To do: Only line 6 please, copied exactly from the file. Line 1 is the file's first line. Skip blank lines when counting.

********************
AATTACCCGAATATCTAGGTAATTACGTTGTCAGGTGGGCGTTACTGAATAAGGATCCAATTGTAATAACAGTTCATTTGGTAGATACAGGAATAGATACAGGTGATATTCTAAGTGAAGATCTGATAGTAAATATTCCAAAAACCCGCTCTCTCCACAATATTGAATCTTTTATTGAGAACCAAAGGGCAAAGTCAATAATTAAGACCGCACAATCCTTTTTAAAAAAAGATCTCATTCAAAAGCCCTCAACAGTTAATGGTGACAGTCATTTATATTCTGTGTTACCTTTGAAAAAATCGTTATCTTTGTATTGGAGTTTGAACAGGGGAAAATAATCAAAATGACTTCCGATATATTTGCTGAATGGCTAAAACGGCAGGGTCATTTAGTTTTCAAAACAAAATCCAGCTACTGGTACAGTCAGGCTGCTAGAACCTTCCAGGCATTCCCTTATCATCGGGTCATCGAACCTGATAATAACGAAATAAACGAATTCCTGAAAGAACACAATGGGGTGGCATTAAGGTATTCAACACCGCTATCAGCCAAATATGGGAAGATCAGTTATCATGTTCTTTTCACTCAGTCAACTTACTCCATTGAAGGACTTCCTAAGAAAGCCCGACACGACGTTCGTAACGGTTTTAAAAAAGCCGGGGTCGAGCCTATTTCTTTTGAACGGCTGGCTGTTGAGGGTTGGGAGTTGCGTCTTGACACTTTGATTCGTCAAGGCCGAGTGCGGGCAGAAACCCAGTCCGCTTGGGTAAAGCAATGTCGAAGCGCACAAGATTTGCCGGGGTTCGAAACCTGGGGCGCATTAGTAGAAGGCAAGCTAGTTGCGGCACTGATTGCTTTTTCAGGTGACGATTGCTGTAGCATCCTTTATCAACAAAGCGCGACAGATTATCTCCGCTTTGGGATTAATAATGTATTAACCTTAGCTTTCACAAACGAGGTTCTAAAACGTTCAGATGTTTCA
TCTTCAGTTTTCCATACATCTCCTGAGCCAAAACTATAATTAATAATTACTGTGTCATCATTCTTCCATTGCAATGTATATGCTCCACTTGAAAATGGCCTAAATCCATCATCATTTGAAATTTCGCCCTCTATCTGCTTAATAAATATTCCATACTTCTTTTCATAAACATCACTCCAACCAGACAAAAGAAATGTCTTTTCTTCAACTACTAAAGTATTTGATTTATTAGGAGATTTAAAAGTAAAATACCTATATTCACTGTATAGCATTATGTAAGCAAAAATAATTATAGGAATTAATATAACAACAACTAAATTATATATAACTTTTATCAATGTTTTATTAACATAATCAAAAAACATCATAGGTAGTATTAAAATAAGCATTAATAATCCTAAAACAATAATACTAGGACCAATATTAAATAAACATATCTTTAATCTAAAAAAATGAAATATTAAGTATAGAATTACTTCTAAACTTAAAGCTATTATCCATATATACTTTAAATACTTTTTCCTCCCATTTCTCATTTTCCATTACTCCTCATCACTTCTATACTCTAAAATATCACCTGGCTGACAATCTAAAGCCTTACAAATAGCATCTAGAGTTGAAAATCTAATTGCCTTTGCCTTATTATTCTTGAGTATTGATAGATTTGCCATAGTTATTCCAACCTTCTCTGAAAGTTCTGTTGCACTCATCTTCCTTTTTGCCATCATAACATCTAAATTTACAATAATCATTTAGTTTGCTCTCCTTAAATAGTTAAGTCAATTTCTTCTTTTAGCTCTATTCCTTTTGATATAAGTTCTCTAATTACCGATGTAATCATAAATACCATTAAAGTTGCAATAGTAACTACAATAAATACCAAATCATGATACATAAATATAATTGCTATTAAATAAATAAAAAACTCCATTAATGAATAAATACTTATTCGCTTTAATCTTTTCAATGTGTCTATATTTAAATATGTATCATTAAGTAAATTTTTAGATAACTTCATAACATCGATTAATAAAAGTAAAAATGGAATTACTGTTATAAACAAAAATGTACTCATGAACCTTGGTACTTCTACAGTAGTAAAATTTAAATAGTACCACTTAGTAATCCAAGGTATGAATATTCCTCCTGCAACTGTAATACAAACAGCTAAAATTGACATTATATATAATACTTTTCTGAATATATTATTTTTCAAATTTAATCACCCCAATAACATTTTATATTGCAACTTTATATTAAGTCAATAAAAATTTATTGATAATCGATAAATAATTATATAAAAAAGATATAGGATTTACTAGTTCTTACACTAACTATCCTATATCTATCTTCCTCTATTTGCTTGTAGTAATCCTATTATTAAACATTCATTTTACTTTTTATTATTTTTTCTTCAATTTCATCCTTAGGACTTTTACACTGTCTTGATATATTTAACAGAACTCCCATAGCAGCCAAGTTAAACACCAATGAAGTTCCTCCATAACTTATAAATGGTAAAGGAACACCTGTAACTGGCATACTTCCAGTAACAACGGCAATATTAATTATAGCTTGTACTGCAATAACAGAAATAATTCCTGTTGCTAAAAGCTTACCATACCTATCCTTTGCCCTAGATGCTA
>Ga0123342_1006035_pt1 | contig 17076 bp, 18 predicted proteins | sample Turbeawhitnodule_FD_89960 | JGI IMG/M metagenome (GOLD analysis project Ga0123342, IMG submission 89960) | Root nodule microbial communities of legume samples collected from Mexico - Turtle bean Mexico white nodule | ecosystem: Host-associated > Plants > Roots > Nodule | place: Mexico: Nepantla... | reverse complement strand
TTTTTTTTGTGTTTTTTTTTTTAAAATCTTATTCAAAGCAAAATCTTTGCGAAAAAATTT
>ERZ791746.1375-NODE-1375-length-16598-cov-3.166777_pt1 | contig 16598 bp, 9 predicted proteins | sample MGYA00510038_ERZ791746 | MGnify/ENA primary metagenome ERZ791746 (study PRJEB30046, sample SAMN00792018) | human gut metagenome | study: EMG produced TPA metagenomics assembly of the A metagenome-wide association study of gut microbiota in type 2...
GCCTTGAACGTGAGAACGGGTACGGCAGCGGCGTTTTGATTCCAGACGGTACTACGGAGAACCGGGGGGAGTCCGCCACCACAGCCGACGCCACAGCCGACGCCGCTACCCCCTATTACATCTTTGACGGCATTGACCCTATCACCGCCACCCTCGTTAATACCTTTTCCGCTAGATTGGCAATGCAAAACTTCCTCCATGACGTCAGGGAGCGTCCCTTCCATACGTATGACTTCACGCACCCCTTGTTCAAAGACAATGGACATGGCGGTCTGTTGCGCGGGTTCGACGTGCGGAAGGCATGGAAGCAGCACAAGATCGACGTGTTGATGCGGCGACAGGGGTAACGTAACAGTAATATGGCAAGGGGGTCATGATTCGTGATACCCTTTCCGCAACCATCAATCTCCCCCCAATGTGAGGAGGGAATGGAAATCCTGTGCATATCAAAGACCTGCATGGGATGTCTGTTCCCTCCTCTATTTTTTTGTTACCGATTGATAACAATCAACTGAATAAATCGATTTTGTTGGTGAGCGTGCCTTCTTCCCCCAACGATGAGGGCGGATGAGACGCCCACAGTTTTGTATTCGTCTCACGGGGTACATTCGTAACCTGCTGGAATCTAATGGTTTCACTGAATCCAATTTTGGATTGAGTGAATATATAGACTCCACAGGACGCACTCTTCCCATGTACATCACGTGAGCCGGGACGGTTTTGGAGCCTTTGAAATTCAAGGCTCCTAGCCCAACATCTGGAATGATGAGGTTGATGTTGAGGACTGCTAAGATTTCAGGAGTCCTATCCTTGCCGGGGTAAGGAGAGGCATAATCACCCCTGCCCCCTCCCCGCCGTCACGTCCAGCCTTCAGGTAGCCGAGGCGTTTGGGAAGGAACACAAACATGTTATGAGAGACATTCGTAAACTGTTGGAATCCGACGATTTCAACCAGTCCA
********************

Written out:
GCCTTGAACGTGAGAACGGGTACGGCAGCGGCGTTTTGATTCCAGACGGTACTACGGAGAACCGGGGGGAGTCCGCCACCACAGCCGACGCCACAGCCGACGCCGCTACCCCCTATTACATCTTTGACGGCATTGACCCTATCACCGCCACCCTCGTTAATACCTTTTCCGCTAGATTGGCAATGCAAAACTTCCTCCATGACGTCAGGGAGCGTCCCTTCCATACGTATGACTTCACGCACCCCTTGTTCAAAGACAATGGACATGGCGGTCTGTTGCGCGGGTTCGACGTGCGGAAGGCATGGAAGCAGCACAAGATCGACGTGTTGATGCGGCGACAGGGGTAACGTAACAGTAATATGGCAAGGGGGTCATGATTCGTGATACCCTTTCCGCAACCATCAATCTCCCCCCAATGTGAGGAGGGAATGGAAATCCTGTGCATATCAAAGACCTGCATGGGATGTCTGTTCCCTCCTCTATTTTTTTGTTACCGATTGATAACAATCAACTGAATAAATCGATTTTGTTGGTGAGCGTGCCTTCTTCCCCCAACGATGAGGGCGGATGAGACGCCCACAGTTTTGTATTCGTCTCACGGGGTACATTCGTAACCTGCTGGAATCTAATGGTTTCACTGAATCCAATTTTGGATTGAGTGAATATATAGACTCCACAGGACGCACTCTTCCCATGTACATCACGTGAGCCGGGACGGTTTTGGAGCCTTTGAAATTCAAGGCTCCTAGCCCAACATCTGGAATGATGAGGTTGATGTTGAGGACTGCTAAGATTTCAGGAGTCCTATCCTTGCCGGGGTAAGGAGAGGCATAATCACCCCTGCCCCCTCCCCGCCGTCACGTCCAGCCTTCAGGTAGCCGAGGCGTTTGGGAAGGAACACAAACATGTTATGAGAGACATTCGTAAACTGTTGGAATCCGACGATTTCAACCAGTCCA